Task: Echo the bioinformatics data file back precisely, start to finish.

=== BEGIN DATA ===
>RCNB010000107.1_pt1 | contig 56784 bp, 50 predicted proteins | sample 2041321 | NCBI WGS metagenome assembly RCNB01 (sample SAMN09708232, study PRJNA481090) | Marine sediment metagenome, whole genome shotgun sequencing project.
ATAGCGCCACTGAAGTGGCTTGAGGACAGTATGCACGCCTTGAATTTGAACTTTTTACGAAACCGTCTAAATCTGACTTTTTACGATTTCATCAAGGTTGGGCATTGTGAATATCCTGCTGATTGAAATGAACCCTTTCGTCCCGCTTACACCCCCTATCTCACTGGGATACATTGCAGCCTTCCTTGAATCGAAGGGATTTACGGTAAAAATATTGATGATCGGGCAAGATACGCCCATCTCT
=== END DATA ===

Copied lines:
>RCNB010000107.1_pt1 | contig 56784 bp, 50 predicted proteins | sample 2041321 | NCBI WGS metagenome assembly RCNB01 (sample SAMN09708232, study PRJNA481090) | Marine sediment metagenome, whole genome shotgun sequencing project.
ATAGCGCCACTGAAGTGGCTTGAGGACAGTATGCACGCCTTGAATTTGAACTTTTTACGAAACCGTCTAAATCTGACTTTTTACGATTTCATCAAGGTTGGGCATTGTGAATATCCTGCTGATTGAAATGAACCCTTTCGTCCCGCTTACACCCCCTATCTCACTGGGATACATTGCAGCCTTCCTTGAATCGAAGGGATTTACGGTAAAAATATTGATGATCGGGCAAGATACGCCCATCTCT